Art, Forgiveness

Yesterday, I wandered down to the Vancouver International Film Festival for a viewing of Shane Koyczan's "Shut Up and Say Something". Koyczan, who is a long-time spoken word poet, really broke into the national limelight when he performed at the 2010 Vancouver Olympics. It was one of my favourite moments in the Olympics (and there were an awful lot of those). 

The documentary, which spans over four years of his life, following him through a number of cities, is about art. About how performance requires a vulnerability that only comes to be on stage, about his growing up and where he draws his material from. How a difficult childhood of bullying and abandonment has led Shane down a path of not only creative discovery, but of trying to make amends with his past. He tries to give voice to his struggles, and those of countless others.

Part of the documentary also covers his meeting with his father, long estranged, who left when Shane was a baby (he was raised by his grandmother). The documentary captures so well the anger, struggle,love and the wanting to forgive throughout. 

It really got me thinking about forgiveness. Art is imbued with so many of our struggles and triumphs as artists, but perhaps one of the greatest gifts it offers us is a way to bridge together our creations with forgiveness.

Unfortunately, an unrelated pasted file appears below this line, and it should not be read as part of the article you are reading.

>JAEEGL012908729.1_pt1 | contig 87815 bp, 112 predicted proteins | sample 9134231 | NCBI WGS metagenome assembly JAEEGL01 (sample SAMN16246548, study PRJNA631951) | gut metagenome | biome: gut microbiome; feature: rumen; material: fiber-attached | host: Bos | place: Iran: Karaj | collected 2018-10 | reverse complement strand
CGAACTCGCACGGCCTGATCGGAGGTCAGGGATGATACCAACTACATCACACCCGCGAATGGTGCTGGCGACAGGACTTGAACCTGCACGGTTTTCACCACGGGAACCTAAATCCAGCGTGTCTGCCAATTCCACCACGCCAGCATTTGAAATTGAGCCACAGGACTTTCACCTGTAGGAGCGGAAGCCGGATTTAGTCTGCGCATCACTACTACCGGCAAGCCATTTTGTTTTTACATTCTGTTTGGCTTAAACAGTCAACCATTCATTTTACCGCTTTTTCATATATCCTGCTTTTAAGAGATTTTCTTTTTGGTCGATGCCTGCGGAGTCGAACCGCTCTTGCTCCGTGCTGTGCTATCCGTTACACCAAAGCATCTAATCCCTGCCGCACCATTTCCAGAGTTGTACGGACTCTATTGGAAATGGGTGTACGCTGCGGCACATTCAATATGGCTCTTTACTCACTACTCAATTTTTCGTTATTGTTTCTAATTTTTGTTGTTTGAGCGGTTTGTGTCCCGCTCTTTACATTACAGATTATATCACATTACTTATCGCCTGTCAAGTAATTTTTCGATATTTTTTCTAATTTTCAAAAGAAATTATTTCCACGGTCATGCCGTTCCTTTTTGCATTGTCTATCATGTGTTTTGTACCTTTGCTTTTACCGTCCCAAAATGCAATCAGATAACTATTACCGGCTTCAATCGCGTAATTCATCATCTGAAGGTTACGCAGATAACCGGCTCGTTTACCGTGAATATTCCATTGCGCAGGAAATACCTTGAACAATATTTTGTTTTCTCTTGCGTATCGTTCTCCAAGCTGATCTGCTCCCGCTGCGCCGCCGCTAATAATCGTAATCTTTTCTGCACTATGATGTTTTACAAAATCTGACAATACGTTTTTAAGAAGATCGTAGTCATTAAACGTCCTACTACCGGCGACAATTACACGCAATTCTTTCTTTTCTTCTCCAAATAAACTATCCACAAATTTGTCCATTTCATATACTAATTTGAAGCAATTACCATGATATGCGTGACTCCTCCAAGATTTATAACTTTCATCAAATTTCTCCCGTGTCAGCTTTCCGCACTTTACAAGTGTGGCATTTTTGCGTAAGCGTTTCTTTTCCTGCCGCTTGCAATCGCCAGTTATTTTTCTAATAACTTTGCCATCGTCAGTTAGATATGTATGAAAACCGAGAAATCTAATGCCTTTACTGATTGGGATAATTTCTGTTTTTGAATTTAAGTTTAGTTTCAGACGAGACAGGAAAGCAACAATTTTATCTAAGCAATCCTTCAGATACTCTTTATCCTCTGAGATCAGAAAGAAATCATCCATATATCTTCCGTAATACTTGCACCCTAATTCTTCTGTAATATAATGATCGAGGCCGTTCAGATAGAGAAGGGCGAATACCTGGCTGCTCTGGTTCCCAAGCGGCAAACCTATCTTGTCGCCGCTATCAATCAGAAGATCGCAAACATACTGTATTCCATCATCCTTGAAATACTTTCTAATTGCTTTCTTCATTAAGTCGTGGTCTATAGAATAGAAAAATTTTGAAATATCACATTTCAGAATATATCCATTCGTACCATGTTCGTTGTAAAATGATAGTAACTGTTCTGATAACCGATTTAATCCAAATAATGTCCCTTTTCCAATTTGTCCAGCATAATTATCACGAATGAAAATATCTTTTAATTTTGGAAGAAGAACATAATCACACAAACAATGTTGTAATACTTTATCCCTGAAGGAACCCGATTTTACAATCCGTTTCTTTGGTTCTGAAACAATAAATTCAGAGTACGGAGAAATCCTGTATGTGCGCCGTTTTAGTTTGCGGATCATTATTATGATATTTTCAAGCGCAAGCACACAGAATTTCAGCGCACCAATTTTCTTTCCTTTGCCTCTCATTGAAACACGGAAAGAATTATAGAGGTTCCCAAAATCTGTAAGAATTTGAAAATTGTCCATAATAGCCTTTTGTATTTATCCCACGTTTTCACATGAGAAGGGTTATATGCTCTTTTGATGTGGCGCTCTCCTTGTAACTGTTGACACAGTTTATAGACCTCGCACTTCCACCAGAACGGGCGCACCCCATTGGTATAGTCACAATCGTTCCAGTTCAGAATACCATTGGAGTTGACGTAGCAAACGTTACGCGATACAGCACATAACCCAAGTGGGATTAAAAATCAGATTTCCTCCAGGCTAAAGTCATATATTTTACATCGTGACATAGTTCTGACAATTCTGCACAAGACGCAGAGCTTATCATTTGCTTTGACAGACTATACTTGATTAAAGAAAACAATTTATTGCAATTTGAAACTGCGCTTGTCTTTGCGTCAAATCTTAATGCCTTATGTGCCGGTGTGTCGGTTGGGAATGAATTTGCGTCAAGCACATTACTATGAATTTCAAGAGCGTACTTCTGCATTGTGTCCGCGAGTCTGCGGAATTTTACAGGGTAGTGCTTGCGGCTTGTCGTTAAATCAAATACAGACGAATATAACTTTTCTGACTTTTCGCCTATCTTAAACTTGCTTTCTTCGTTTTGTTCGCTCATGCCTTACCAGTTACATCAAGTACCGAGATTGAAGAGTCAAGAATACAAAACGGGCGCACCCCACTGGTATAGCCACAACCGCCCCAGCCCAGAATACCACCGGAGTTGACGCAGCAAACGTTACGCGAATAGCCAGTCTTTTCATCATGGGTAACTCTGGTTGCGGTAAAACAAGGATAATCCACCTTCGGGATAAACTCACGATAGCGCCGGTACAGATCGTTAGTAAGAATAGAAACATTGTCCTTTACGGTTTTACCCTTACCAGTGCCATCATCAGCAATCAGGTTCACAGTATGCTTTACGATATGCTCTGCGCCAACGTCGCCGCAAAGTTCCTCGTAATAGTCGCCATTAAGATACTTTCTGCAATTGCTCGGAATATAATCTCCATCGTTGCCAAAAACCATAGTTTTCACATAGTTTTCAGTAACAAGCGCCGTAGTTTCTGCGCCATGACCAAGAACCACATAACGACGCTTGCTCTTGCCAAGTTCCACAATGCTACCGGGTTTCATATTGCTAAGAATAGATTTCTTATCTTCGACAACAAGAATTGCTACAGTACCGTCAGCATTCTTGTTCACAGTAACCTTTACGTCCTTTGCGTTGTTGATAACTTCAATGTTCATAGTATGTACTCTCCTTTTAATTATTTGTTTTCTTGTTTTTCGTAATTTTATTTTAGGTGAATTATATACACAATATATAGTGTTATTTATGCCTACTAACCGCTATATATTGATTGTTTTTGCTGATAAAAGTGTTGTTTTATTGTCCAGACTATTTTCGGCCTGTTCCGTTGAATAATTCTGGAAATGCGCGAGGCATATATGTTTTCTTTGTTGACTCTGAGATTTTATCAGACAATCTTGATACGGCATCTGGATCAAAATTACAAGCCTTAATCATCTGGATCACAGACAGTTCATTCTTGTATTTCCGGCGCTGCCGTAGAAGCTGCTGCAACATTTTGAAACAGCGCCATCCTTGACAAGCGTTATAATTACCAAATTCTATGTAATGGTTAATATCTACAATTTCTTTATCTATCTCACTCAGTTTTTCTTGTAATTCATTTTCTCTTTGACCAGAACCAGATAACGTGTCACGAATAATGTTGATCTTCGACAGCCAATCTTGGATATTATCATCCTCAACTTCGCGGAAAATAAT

Forgiveness is hard. It is hard. The capacity to forgive wholeheartedly is sometimes the purview of incredibly evolved human beings (think about your various Lamas and nuns). Because it's just so much easier to burn up inside than to give someone the benefit of the doubt.

Artists, however, have a special backstage pass to be able to access that most elusive and difficult of abilities. We as artists, have a deep, deep reservoir that feeds our creative impulses, often to some benefit to the world. Whether we are showing the world pain and saying "hey, I've been there too" or whether we're showing them something beautiful and saying, "there is better out there", artists have an incredible capacity to perform the things we feel and a capacity to express things that are difficult in only words.

Shane's journey to forgiveness, especially to his father has not been an easy one, and I get the sense that there is a lot there that needs to be worked out (he was on stage for a brief Q/A session after the film). Abandonment leaves a kind of dent that is easy to fill in ways that are not good. Anger often comes rushing back to fill that vacuum and has to be held at bay. It takes energy.